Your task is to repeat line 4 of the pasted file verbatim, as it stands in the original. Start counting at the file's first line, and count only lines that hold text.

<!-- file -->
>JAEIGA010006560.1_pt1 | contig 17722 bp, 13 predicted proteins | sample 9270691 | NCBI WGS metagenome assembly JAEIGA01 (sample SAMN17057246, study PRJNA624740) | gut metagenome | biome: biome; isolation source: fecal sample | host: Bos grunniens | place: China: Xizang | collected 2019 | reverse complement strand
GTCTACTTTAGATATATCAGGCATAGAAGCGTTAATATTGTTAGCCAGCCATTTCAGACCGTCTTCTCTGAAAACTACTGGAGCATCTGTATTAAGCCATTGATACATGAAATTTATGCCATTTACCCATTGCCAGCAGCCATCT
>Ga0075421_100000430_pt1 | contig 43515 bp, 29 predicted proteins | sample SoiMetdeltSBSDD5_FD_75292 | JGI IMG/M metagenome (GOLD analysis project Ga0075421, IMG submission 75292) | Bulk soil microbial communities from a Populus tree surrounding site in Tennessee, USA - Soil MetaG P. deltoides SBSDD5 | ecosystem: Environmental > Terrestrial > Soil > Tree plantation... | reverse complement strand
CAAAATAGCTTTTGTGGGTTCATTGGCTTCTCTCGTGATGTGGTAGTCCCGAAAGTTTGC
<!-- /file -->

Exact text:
CAAAATAGCTTTTGTGGGTTCATTGGCTTCTCTCGTGATGTGGTAGTCCCGAAAGTTTGC